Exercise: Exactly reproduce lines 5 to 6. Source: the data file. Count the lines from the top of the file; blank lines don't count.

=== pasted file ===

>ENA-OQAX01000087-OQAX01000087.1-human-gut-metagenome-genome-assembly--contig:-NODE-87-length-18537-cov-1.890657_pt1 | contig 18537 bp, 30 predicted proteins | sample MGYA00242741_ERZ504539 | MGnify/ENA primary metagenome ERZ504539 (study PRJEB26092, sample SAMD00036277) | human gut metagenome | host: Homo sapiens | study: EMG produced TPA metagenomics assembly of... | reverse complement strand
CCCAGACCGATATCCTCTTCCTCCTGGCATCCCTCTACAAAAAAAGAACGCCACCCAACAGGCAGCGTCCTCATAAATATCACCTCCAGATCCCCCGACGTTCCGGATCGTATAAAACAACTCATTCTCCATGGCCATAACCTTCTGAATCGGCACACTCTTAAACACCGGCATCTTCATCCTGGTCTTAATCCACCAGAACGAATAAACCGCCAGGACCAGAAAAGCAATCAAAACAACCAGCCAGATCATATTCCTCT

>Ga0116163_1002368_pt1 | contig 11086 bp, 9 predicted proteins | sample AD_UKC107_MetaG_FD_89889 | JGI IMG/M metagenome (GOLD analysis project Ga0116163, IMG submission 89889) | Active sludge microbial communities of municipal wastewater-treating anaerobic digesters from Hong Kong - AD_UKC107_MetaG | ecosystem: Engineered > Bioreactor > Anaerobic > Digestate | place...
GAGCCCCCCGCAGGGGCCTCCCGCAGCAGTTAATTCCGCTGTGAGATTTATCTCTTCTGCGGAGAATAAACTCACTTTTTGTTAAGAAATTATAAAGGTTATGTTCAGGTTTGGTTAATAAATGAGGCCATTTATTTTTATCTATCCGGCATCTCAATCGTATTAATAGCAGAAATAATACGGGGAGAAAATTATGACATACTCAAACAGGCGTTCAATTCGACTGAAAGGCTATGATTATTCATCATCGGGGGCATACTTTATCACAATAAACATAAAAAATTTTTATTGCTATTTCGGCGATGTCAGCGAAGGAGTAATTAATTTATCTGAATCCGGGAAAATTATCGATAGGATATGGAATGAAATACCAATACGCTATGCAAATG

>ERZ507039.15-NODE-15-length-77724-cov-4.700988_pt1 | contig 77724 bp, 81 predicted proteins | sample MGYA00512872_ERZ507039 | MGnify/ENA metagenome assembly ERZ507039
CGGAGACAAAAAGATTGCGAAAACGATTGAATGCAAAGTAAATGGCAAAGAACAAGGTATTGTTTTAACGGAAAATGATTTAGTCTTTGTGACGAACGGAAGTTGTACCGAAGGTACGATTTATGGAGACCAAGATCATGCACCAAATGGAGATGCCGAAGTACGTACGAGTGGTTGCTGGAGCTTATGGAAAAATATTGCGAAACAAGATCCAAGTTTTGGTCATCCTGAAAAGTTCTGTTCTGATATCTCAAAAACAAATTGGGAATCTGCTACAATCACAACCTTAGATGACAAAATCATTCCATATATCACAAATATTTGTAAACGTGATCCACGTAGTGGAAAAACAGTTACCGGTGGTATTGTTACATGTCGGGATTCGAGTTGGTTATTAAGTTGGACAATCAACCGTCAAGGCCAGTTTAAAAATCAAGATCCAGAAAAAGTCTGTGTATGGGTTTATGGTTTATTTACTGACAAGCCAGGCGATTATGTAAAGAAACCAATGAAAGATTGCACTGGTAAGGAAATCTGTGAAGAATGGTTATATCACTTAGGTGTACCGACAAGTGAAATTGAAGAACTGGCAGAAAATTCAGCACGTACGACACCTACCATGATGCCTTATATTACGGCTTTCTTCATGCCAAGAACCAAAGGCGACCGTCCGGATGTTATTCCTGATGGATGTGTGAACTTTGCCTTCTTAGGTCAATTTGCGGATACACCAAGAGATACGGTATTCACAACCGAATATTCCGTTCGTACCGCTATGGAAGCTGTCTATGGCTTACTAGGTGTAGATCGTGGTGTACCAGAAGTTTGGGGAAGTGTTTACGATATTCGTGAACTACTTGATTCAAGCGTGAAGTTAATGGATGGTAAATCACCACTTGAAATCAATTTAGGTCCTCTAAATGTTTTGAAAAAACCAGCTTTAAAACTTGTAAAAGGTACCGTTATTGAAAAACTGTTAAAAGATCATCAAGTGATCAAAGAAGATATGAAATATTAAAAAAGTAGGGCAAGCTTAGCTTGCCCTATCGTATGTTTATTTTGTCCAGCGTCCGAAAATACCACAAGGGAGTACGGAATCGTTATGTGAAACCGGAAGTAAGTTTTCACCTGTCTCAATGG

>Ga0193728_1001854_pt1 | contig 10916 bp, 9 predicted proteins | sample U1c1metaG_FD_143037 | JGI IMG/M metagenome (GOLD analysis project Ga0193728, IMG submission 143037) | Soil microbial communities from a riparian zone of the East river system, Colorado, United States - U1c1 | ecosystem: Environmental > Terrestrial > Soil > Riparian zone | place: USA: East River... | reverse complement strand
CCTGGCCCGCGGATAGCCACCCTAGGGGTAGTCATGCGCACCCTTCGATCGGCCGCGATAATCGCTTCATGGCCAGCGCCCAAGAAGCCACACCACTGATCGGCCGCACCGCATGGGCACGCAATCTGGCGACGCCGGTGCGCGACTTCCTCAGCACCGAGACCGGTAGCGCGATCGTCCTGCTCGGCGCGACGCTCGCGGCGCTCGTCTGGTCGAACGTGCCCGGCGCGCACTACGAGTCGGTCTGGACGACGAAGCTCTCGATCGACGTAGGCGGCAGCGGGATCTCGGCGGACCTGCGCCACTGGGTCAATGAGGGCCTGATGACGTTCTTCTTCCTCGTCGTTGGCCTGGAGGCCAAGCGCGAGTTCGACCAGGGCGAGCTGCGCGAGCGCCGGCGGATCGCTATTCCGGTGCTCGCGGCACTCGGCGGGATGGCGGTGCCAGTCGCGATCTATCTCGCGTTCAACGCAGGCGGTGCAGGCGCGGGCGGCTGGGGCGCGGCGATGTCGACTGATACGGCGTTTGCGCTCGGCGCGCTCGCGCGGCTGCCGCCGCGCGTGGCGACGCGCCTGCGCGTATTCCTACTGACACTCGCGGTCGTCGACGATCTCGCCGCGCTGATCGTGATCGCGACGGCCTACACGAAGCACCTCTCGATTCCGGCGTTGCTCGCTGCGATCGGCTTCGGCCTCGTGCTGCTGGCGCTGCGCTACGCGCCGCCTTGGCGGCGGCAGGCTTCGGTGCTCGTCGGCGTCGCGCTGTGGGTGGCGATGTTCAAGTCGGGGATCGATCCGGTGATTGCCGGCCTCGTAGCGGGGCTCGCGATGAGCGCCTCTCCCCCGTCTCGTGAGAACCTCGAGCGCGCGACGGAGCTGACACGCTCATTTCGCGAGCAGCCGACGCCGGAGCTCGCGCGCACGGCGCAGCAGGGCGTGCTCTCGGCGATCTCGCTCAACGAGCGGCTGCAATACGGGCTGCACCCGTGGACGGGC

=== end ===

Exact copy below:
>ERZ507039.15-NODE-15-length-77724-cov-4.700988_pt1 | contig 77724 bp, 81 predicted proteins | sample MGYA00512872_ERZ507039 | MGnify/ENA metagenome assembly ERZ507039
CGGAGACAAAAAGATTGCGAAAACGATTGAATGCAAAGTAAATGGCAAAGAACAAGGTATTGTTTTAACGGAAAATGATTTAGTCTTTGTGACGAACGGAAGTTGTACCGAAGGTACGATTTATGGAGACCAAGATCATGCACCAAATGGAGATGCCGAAGTACGTACGAGTGGTTGCTGGAGCTTATGGAAAAATATTGCGAAACAAGATCCAAGTTTTGGTCATCCTGAAAAGTTCTGTTCTGATATCTCAAAAACAAATTGGGAATCTGCTACAATCACAACCTTAGATGACAAAATCATTCCATATATCACAAATATTTGTAAACGTGATCCACGTAGTGGAAAAACAGTTACCGGTGGTATTGTTACATGTCGGGATTCGAGTTGGTTATTAAGTTGGACAATCAACCGTCAAGGCCAGTTTAAAAATCAAGATCCAGAAAAAGTCTGTGTATGGGTTTATGGTTTATTTACTGACAAGCCAGGCGATTATGTAAAGAAACCAATGAAAGATTGCACTGGTAAGGAAATCTGTGAAGAATGGTTATATCACTTAGGTGTACCGACAAGTGAAATTGAAGAACTGGCAGAAAATTCAGCACGTACGACACCTACCATGATGCCTTATATTACGGCTTTCTTCATGCCAAGAACCAAAGGCGACCGTCCGGATGTTATTCCTGATGGATGTGTGAACTTTGCCTTCTTAGGTCAATTTGCGGATACACCAAGAGATACGGTATTCACAACCGAATATTCCGTTCGTACCGCTATGGAAGCTGTCTATGGCTTACTAGGTGTAGATCGTGGTGTACCAGAAGTTTGGGGAAGTGTTTACGATATTCGTGAACTACTTGATTCAAGCGTGAAGTTAATGGATGGTAAATCACCACTTGAAATCAATTTAGGTCCTCTAAATGTTTTGAAAAAACCAGCTTTAAAACTTGTAAAAGGTACCGTTATTGAAAAACTGTTAAAAGATCATCAAGTGATCAAAGAAGATATGAAATATTAAAAAAGTAGGGCAAGCTTAGCTTGCCCTATCGTATGTTTATTTTGTCCAGCGTCCGAAAATACCACAAGGGAGTACGGAATCGTTATGTGAAACCGGAAGTAAGTTTTCACCTGTCTCAATGG